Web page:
The U.S. Supreme Court on Monday handed down a “no” vote to a free speech challenge brought by industry trade group CTIA against a regulation issued by the California city of Berkeley that requires cell phone retailers to tell customers of certain radiation risks, according to Reuters.
If you sell a cell phone in Berkeley, California, the city requires that you post this notice: “If you carry or use your phone in a pants or shirt pocket or tucked into a bra when the phone is ON and connected to a wireless network, you may exceed the federal guidelines.”
“We’re disappointed with the court’s decision, and we encourage consumers to listen to the FDA, the American Cancer Society, and the international scientific community when it comes to radiofrequency (RF) exposure,” CTIA said in an issued statement to Inside Towers. “Following a review of the expert opinions, the FCC concluded just last week that ‘there is no evidence to support that adverse health effects in humans are caused by exposures at, under, or even in some cases above, the current RF limits. Indeed, no scientific evidence establishes a causal link between wireless device use and cancer or other illnesses,’” the statement read.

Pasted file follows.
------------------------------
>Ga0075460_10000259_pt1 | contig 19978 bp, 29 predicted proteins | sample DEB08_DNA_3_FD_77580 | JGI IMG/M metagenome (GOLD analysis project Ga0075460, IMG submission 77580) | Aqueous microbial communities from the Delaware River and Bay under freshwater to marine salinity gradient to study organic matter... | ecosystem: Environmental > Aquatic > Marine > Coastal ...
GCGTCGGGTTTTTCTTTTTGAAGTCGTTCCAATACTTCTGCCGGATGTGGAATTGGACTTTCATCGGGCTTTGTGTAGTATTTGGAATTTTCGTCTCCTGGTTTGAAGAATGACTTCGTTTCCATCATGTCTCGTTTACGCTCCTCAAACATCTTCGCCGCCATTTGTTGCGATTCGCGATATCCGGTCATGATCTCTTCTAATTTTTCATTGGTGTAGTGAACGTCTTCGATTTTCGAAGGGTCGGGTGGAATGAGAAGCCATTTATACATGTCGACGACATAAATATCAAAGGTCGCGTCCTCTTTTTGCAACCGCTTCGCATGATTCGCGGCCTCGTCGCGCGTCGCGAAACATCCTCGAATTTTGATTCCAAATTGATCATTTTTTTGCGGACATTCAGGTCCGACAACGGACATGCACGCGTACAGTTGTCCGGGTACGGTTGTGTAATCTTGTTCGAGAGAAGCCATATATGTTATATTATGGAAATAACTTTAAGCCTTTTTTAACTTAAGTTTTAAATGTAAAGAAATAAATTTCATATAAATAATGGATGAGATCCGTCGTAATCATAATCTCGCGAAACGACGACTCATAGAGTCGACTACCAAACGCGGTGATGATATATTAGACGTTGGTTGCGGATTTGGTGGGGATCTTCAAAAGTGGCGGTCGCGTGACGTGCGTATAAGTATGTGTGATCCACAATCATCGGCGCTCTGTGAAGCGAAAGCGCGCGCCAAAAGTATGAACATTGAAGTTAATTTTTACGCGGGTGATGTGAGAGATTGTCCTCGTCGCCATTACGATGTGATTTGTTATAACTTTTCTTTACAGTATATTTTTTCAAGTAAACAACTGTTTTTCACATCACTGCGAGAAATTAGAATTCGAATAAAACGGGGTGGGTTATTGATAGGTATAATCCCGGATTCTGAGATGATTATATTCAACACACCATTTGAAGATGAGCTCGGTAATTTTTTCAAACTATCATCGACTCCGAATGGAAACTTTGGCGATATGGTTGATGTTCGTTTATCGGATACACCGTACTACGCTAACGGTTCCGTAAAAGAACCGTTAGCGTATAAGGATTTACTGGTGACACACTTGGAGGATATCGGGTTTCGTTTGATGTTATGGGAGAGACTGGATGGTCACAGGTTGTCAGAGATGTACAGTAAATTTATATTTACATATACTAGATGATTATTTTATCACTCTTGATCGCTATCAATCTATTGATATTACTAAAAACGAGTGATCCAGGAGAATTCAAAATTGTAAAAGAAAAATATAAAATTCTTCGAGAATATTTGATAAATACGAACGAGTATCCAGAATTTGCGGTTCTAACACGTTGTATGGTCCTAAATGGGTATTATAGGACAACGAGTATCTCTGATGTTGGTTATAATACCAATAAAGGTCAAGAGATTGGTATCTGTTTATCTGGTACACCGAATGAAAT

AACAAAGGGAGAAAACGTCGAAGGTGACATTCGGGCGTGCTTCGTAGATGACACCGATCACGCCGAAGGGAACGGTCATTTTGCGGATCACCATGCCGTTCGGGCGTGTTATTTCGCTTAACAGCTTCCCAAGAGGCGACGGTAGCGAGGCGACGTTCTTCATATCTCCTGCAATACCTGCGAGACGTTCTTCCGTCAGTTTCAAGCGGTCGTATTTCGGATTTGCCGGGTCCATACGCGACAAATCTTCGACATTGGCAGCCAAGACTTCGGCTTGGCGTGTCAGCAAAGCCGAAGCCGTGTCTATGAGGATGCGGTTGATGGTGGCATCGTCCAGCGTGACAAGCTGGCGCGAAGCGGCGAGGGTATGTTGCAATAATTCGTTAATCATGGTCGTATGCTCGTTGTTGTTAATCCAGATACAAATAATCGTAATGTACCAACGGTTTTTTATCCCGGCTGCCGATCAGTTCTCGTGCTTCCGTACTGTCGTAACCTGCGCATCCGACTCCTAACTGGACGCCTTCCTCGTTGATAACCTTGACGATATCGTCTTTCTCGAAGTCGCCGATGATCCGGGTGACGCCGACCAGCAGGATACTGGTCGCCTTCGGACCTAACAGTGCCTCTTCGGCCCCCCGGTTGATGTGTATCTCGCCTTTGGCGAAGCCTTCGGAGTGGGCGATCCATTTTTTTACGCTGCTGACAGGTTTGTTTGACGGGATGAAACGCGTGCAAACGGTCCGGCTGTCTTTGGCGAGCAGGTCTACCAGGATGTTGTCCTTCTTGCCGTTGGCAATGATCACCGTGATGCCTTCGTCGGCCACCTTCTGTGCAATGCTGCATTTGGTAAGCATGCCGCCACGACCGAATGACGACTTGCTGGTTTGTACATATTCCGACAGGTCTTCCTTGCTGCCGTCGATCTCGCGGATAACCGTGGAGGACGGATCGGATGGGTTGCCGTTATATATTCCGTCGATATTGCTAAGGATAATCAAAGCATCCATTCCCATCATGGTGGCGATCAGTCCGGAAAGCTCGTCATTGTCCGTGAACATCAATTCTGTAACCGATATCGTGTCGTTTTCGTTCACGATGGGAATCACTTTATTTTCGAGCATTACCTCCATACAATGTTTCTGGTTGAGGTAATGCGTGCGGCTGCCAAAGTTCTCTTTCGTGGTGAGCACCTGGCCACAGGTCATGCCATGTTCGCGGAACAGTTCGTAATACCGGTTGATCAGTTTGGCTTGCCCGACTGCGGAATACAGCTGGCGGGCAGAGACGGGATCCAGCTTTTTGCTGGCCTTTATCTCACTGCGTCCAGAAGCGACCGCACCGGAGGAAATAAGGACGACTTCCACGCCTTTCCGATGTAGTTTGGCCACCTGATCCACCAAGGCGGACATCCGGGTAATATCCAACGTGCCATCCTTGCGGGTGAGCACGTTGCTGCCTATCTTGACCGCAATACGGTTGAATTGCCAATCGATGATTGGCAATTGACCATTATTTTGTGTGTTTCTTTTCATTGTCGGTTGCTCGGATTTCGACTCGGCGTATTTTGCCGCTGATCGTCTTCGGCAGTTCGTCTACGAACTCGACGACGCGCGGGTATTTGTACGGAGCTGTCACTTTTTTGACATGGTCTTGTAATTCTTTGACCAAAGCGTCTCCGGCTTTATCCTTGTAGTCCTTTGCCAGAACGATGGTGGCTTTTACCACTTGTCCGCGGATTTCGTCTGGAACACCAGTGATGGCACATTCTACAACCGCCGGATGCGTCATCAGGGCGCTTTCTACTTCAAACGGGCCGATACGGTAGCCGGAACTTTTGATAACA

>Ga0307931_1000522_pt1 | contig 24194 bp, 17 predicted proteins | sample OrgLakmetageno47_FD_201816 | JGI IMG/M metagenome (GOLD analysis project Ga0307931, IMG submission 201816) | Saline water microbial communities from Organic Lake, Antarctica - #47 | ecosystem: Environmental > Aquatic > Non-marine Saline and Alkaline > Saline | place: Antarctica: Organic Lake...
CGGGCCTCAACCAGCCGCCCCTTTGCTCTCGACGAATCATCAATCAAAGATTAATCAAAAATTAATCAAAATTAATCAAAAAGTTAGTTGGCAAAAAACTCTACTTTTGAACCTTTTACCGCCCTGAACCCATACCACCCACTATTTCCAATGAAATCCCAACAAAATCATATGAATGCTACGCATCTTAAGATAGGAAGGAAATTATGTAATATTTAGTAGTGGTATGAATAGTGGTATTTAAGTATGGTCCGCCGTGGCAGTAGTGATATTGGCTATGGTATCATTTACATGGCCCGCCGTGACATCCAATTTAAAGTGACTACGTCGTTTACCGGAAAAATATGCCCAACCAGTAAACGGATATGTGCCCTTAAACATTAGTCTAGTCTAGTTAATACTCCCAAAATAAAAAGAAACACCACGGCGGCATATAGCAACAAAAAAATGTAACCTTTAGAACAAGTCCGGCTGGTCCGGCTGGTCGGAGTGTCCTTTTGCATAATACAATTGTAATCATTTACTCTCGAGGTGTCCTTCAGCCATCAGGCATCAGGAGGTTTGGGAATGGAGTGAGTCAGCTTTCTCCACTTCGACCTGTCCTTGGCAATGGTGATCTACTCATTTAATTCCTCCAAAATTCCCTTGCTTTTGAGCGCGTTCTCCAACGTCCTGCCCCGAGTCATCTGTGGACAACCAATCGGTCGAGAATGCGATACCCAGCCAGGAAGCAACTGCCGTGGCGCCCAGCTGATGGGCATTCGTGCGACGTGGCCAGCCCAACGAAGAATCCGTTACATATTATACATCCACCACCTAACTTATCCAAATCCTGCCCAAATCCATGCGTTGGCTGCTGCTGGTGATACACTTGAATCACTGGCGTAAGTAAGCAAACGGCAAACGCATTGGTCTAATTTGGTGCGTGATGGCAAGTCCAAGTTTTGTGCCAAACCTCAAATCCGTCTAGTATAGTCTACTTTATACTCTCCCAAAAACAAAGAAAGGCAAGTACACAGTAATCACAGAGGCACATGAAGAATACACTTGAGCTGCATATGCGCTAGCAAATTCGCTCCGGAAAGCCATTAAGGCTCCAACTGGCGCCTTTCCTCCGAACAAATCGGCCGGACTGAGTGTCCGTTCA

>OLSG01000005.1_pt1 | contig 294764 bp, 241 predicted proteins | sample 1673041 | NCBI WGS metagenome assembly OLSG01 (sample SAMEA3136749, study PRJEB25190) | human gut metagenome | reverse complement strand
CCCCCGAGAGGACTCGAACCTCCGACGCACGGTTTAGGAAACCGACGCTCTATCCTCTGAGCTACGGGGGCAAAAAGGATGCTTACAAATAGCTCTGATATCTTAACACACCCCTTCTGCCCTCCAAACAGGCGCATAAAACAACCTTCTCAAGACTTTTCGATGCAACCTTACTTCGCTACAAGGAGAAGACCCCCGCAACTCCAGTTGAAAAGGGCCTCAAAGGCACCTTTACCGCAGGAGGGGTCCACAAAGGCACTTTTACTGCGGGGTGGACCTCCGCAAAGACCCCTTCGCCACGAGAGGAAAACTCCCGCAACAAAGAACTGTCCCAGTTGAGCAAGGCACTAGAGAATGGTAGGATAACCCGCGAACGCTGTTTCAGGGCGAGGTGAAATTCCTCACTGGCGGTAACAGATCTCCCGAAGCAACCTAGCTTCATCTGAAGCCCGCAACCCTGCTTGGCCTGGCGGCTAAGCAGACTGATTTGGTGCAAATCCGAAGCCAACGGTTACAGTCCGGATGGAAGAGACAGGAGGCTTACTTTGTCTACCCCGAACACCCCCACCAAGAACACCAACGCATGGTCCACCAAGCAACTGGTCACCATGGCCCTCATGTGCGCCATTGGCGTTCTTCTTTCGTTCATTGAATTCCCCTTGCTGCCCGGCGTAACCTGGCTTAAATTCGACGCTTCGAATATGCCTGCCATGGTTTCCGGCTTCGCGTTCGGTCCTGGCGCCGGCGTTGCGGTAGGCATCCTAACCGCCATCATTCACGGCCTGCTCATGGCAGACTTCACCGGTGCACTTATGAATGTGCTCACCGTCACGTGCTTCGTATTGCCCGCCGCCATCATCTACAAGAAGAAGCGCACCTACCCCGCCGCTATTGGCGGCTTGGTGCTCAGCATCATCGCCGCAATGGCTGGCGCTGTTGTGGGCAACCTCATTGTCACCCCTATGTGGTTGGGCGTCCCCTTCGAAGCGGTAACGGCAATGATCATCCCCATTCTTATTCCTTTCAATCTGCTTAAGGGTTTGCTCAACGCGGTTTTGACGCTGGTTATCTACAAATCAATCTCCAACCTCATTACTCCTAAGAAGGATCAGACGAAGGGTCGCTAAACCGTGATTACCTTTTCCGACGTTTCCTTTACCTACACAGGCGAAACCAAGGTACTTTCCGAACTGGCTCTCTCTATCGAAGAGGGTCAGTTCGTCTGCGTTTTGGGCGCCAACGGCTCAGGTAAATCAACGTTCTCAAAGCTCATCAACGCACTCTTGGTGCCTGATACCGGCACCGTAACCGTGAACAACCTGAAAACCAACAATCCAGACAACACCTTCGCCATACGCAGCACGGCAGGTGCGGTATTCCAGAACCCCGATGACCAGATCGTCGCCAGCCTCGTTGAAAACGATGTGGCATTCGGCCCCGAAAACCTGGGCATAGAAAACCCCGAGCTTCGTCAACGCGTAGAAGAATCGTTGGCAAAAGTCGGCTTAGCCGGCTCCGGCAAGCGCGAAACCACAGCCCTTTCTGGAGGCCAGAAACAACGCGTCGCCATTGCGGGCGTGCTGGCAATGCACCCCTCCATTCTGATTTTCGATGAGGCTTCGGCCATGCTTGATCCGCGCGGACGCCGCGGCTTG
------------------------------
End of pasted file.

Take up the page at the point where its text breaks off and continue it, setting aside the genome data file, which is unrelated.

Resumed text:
The CTIA contends the First Amendment is being violated because the language forces retailers to make a statement with which they do not agree. The association also argued the FCC regards carrying a cell phone as a safe activity. Statements by the World Health Organization, they added, have also determined that cell phones do not pose a risk.
The 9th U.S. Circuit Court of Appeals, based in San Francisco, ruled on this same issue in July and sided with the city of Berkeley. The U.S. Supreme Court reviewed the earlier decision and again upheld the 2015 regulation issued by the California city. In the end, the posters remain.
December 11, 2019
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